Thinking About Adoption?

January 13, 2007


The missus and I are pretty open on-line about our daughter, whom we adopted from South Korea in April 2006. So every couple of weeks, someone sends me a note that says, roughly: “Me or someone I know is thinking about adopting. Where can I start?”

We’re in the U.S. but the following points probably hold true in most places…


If you’re planning on adopting internationally, each country has different requirements. Korea has the toughest: you have to be under a certain age, not obese, no health issues, married, etc. China has far more relaxed rules, though things are tightening there now too. Guatemala is another place to look into. Russia is popular too and has a strong, well-oiled program.


Some countries require that you travel abroad to attend court meetings, etc. Korea doesn’t and there are a few others like that, but most do.

Attachment Issues

You want a little one that’s been in an orphanage as little as possible because, no matter how good the orphanage, the standard of care is just not that great. Specifically: nutrition, health, developmental and emotional issues. It’s not the end of the world if the child doesn’t arrive home until 12 months old, or even a bit later, but it is a consideration in terms of emotional issues. You want to stack the odds in your favor as much as possible—so the earlier the better. This is why we looked into Korea and Guatemala: in both countries the children stay with foster mothers, so they have great bonding abilities. However, Korea is slowing down its program so you’d need to research carefully now. If we were to adopt again, we’d probably look into China.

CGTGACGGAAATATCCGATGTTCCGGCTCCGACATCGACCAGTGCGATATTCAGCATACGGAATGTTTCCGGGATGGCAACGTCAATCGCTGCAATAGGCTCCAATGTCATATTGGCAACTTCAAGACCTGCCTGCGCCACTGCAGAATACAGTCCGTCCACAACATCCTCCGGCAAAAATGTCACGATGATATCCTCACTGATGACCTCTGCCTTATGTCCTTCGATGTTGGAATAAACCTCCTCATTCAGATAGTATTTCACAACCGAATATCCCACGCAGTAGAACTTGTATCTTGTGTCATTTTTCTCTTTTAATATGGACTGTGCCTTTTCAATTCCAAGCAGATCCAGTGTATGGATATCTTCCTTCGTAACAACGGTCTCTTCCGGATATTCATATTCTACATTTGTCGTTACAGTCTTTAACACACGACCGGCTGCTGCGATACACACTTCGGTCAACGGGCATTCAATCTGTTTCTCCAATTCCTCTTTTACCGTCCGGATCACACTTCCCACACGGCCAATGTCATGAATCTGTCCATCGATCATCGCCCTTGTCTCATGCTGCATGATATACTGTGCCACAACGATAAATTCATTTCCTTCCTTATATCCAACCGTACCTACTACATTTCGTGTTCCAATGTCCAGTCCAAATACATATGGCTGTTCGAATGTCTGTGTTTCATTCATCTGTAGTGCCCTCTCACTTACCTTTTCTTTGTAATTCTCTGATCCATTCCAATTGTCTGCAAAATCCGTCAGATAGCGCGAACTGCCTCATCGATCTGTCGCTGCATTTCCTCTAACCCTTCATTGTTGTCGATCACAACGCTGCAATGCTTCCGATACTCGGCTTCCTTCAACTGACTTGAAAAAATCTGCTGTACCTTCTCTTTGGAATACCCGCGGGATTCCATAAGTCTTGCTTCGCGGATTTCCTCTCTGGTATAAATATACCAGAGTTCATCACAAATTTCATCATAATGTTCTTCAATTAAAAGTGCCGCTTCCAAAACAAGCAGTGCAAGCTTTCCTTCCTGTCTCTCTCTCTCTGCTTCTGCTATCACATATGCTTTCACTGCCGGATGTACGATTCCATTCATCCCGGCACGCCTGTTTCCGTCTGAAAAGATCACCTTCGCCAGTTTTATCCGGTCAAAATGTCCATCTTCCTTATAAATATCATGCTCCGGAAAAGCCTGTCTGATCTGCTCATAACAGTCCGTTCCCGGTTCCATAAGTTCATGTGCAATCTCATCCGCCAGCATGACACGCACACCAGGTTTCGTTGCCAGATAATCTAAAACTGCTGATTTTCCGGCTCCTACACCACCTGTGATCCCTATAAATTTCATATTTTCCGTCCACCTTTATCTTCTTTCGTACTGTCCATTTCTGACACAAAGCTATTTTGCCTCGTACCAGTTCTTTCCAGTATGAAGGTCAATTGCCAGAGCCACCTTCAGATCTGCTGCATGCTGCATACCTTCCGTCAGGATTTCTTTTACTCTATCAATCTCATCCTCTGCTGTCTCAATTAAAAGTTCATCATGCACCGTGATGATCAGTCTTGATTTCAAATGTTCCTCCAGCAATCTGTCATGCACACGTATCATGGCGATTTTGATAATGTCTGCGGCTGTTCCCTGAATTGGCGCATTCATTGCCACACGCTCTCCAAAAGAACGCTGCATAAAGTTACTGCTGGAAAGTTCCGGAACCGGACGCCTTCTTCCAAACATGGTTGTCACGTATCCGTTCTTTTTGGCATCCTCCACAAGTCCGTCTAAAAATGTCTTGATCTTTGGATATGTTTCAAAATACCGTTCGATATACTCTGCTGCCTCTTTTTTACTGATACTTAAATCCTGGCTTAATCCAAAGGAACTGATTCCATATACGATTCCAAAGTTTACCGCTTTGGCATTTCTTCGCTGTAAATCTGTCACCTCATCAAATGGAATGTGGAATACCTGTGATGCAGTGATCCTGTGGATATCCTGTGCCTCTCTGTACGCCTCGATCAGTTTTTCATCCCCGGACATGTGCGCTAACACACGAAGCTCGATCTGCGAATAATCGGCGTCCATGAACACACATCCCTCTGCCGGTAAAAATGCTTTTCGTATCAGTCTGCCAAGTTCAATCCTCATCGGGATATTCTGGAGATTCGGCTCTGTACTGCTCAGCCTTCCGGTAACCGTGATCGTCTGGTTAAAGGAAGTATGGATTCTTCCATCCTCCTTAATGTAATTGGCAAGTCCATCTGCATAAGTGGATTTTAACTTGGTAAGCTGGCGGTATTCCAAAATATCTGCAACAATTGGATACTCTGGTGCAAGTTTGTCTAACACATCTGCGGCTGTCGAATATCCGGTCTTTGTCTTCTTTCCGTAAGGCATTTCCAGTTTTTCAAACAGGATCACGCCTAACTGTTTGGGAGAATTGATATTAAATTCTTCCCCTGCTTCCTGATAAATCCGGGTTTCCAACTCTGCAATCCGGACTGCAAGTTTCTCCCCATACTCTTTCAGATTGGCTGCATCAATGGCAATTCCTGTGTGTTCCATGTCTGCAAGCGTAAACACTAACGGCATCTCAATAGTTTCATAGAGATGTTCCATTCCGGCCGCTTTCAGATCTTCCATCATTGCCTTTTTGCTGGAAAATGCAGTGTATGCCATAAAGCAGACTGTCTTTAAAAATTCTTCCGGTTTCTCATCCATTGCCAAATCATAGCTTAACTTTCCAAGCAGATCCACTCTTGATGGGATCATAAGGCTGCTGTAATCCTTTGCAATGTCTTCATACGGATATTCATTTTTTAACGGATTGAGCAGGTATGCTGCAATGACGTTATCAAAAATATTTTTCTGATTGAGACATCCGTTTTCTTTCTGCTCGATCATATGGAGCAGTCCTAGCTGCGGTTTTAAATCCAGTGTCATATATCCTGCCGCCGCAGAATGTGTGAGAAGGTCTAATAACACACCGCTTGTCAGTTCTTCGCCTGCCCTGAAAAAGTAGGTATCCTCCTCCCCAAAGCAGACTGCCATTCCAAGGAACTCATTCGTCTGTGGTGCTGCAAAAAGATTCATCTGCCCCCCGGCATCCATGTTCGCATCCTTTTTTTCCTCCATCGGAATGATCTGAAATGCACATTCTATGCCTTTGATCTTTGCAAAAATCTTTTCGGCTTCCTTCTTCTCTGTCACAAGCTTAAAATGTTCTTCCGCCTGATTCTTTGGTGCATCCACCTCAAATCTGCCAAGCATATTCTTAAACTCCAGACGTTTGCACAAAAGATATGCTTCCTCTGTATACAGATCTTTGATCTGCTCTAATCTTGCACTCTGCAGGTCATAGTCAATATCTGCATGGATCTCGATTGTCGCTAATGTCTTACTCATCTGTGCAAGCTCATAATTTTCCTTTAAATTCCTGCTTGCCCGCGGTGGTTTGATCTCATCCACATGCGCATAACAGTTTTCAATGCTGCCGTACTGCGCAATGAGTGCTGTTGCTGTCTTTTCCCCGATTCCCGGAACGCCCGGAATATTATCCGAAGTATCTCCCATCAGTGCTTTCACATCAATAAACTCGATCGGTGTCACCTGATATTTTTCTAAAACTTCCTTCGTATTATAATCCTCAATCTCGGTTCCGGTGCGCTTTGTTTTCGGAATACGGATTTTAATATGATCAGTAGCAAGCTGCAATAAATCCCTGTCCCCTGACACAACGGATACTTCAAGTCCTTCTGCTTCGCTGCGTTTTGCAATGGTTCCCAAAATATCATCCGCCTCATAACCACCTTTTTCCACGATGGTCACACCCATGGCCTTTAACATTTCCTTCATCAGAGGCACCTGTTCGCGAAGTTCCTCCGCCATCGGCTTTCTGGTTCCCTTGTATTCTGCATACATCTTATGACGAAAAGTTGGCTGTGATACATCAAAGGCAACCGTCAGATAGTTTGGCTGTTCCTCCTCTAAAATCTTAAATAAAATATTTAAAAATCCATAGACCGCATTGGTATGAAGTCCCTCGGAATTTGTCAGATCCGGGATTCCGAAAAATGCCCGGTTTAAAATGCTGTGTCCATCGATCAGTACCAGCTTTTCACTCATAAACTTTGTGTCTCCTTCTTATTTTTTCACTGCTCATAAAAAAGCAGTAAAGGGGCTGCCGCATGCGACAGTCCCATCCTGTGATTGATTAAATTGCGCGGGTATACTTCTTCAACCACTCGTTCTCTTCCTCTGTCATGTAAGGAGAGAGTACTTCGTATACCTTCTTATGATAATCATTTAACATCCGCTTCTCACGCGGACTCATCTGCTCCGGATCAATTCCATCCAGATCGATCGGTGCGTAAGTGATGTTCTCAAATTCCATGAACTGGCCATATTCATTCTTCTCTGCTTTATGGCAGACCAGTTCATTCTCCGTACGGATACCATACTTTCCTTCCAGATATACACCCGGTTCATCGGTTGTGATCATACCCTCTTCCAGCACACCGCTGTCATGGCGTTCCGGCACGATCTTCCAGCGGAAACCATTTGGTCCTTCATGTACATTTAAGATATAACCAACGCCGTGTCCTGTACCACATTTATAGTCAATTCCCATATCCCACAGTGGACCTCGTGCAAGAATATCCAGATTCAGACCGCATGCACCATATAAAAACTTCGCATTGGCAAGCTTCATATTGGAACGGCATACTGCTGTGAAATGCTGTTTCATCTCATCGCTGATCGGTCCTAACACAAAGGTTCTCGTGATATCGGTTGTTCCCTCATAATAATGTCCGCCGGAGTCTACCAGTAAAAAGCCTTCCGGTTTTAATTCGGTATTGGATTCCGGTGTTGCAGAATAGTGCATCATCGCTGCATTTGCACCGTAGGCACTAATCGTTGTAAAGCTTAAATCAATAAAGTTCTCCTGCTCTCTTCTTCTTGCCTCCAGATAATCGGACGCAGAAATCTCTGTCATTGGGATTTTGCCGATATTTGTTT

Health 1

Our decision was to stress health over any other consideration. For example, looks are important to some people in terms of having a child that looks like one of the family. As it happens, we got a supermodel but the only thing we stressed to the agency was health, health, health. You don’t always have your pick there but if, as in our daughter’s case, two referrals come into the agency at the same time and only one couple is stressing health, the other couple will get the less healthy child. It’s more of a concern with some countries than others. Research will lead you down the right path.